Creating a brighter world

Sarah Starkey advocates for body positivity while leading by example

The beginning

In 1998 at the age of 13 I was diagnosed with ulcerative colitis. This was a very difficult time in my life as I was trying to navigate puberty, my first year of high school, a diagnosis of an incurable disease and how to record songs off the radio. Life sure was challenging for a while.

I remember receiving my diagnosis and feeling a sense of relief, as I finally knew what was wrong with my body. My teenage years were hard at times. I had students at my school not knowing why I looked different (effects from steroids) or why I took so many days off school. I just focused on me, my schooling and what I had to do to get through each flare. Most girls my age were worried about their hair, boys and what to do on the weekends. 

During high school I had multiple admissions into hospital to try and place my disease into remission. A memorable admission for me was when I was just about to turn 15. I had an experience with a not so nice nurse who commented on my weight from steroids. From this moment on I told myself I would be a nurse – and a nice one, who would always be the best advocate for her patients. Fast-forward 21 years, I am a palliative care nurse consultant working in the largest palliative care service in South Australia. I love being a nurse. It is one of my true passions in life.

Reflecting on my early years in my diagnosis, I did try and make the most of my good days.

I loved to play sport and catch up with friends. However, I do I feel that I missed out on some of the teenage and early20s experiences like my other friends. You know, the nights out dancing with the girls or gap year holidays. I was always in a state of where is the nearest toilet? and wondering when my next stomach pain would come.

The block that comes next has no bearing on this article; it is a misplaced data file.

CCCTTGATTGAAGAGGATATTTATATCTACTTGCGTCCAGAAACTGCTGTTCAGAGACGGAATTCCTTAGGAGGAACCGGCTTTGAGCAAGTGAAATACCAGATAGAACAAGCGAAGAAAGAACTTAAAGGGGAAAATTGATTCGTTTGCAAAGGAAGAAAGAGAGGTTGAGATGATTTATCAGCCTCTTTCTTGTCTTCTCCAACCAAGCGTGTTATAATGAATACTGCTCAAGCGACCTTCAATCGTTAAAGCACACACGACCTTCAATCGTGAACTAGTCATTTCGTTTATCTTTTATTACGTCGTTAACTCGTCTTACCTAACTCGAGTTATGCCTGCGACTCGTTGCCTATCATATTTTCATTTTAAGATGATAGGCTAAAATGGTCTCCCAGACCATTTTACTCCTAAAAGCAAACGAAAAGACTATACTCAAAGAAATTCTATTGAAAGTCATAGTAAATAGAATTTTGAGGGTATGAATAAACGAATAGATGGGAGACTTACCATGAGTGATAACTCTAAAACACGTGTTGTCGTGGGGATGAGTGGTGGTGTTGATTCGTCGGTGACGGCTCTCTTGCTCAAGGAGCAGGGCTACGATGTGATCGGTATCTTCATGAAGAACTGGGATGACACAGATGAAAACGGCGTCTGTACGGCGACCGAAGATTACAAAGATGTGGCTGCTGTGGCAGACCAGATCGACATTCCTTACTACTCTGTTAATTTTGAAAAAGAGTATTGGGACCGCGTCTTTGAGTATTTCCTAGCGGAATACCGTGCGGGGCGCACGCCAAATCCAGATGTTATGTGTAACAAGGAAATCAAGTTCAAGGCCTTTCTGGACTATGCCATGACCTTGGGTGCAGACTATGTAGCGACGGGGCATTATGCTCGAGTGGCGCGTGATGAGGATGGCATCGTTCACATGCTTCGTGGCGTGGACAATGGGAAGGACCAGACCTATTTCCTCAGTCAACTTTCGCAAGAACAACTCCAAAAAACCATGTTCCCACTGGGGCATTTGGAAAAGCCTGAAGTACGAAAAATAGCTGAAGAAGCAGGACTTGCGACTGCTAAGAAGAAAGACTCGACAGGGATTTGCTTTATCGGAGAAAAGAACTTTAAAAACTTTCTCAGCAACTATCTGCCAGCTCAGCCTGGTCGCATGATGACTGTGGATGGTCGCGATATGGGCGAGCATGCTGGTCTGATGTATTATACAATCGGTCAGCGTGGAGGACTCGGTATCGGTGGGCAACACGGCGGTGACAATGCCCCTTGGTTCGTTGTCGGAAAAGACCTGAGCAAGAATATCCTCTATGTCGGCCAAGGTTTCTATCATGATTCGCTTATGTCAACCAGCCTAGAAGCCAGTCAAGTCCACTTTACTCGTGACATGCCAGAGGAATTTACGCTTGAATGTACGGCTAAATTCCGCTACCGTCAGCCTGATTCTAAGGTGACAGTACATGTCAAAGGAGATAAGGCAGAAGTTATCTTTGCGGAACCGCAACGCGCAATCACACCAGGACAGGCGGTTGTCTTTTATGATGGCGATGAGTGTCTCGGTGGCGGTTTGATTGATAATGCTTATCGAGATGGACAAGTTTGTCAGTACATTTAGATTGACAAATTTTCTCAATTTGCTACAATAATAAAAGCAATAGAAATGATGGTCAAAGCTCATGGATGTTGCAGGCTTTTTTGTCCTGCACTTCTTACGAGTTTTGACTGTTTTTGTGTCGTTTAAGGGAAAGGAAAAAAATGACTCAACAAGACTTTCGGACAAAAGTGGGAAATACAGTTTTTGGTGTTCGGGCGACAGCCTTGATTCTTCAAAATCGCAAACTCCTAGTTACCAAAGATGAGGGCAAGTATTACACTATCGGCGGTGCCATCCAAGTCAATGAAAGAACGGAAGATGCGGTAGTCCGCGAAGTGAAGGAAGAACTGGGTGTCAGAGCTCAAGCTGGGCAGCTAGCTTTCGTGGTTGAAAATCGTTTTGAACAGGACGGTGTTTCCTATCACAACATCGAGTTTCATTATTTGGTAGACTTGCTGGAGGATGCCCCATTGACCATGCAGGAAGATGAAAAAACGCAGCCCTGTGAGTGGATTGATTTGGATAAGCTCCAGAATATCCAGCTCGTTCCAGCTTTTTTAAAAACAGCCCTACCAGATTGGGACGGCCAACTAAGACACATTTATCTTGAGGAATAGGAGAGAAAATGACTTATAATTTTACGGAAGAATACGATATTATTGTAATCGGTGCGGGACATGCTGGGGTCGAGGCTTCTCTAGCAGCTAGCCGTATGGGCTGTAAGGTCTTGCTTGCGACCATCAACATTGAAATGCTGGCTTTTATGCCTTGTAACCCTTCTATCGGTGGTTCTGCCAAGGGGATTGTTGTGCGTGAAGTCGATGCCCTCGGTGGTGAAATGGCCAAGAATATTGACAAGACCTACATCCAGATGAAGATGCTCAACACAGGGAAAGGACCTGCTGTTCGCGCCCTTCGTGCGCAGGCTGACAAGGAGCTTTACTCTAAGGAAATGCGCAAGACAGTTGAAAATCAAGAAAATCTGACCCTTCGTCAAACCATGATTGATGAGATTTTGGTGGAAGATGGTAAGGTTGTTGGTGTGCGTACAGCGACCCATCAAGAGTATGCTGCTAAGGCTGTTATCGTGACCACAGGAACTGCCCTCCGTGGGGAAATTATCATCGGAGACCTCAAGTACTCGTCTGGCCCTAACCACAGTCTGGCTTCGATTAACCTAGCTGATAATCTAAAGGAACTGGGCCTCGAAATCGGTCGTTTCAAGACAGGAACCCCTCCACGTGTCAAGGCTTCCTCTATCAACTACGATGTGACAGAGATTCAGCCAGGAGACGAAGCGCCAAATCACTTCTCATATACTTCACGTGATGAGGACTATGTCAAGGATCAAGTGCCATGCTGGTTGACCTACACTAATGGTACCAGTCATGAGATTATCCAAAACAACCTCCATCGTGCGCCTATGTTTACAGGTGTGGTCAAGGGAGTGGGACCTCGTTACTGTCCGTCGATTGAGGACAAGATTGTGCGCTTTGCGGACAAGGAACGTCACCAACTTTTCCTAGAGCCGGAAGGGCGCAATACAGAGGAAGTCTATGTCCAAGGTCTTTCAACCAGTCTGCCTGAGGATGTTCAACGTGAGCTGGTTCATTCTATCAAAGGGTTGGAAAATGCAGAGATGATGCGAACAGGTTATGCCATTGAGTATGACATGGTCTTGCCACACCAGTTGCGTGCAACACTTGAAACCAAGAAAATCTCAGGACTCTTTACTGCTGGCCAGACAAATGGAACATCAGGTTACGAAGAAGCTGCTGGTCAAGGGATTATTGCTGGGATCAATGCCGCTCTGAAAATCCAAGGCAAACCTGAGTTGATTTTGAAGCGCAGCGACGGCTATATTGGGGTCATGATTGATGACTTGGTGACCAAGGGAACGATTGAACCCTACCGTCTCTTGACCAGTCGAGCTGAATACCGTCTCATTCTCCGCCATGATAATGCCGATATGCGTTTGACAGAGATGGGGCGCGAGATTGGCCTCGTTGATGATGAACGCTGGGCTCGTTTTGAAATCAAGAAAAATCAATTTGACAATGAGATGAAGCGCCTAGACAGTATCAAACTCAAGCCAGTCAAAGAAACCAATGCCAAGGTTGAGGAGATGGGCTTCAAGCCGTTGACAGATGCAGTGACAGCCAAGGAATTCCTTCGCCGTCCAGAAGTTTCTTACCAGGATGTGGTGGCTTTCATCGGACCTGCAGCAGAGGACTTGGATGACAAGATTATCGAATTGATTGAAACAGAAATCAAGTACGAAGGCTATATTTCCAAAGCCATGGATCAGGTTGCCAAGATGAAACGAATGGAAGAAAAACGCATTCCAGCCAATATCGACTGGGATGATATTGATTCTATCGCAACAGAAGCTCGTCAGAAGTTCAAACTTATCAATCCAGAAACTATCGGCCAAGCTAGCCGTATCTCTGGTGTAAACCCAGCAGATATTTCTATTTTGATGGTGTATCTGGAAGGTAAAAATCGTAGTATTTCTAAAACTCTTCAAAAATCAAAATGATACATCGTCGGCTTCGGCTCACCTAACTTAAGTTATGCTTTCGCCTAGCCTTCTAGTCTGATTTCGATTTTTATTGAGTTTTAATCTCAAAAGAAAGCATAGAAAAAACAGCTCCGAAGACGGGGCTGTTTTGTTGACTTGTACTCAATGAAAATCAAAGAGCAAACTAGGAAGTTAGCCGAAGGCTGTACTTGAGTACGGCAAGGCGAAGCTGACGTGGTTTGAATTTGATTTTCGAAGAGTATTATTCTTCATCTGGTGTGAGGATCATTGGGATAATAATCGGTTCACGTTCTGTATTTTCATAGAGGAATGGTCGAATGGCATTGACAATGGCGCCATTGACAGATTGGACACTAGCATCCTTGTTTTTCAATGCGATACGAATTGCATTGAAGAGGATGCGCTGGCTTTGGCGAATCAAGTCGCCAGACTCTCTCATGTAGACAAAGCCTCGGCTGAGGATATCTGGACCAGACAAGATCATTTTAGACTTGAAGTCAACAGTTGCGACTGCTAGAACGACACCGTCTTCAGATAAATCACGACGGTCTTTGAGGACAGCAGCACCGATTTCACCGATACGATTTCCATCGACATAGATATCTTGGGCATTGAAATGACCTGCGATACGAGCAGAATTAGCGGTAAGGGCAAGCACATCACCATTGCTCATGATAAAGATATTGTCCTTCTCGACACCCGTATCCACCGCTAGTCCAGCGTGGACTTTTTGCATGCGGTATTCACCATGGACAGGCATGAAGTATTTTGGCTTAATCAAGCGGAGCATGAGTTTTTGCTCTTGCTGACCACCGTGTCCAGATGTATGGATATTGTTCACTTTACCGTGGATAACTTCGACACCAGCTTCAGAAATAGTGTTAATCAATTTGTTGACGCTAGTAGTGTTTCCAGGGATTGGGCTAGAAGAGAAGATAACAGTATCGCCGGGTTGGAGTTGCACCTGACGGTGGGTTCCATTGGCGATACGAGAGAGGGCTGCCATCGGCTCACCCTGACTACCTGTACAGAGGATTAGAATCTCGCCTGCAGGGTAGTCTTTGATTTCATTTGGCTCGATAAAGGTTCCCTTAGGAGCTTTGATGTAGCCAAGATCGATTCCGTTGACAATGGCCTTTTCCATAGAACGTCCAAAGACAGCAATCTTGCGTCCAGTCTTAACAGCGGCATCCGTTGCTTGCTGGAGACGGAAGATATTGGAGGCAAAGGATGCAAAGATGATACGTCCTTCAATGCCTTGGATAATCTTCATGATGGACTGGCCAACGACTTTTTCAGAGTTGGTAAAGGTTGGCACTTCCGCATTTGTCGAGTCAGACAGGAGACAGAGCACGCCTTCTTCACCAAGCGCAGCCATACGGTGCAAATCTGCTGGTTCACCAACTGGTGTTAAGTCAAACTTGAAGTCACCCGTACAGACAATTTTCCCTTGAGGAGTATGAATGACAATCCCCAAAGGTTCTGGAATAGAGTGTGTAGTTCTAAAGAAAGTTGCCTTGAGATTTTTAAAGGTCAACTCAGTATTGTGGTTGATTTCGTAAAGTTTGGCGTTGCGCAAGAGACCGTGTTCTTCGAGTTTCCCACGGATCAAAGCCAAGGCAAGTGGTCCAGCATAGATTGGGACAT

I sometimes look back on my life and seriously can’t believe what I have been through. People often think IBD is just a disease where you go to the toilet more than 20 times per day and have to eat certain foods, but it is honestly so much more than that. From this disease I was diagnosed with pyoderma gangrenosum (on my ankle), where I spent four weeks in hospital and four months not being able to walk. I had multiple operations, a split skin graft and many hours of rehabilitation to get mobile and regain my strength. I was a graduate nurse during this illness period and it really gave me a different perspective on being a patient and a nurse. It was an invaluable lesson and as you can see, I always take a positive from a negative.

I was incredibly lucky growing up to have such supportive parents, siblings, family and friends.

I remember my parents saying to me,

“This is what you have been diagnosed with, let’s move on and deal with it.” I truly have applied this to many other situations in my life. I also passed this message onto my little sister Georgia who was diagnosed with UC a few years ago. I remember saying to her, “You got this girl, this is what you’re dealing with and you will get through it.”

I like to think that I have been a role model for her in helping her manage her disease and raise IBD awareness in her community.


At the age of 24 my bowel completely stopped functioning. The poor old girl had given up. Strictures and adhesions had gotten the better of me after living with IBD for 11 years.

On 16 September 2009, I met the love of my life: Suzie, my ileostomy. My husband Tom laughs every time I say that. The original plan was to have J-Pouch surgery, however after complications during surgery I had a total colectomy with an end ileostomy. I had a complete proctectomy in March of 2010 after having precancerous cells in my rectum. Recovery came with its challenges, but it was all worth it and I pride myself on being tough.

After my bowel was removed and tested, my diagnosis changed to Crohn’s disease, or what they call indeterminate Crohn’s and colitis. To me it honestly didn’t matter, I know my treatment wouldn’t have changed and the outcome for me was the best outcome.

Suzie is named after my stoma nurse Susan. I chose to name my stoma to help people feel more comfortable seeing my life change and to make an uncomfortable topic (for some) easier to manage and talk about. Each year Suzie and I celebrate our stomaversary with cake and balloons surrounded by our nearest and dearest.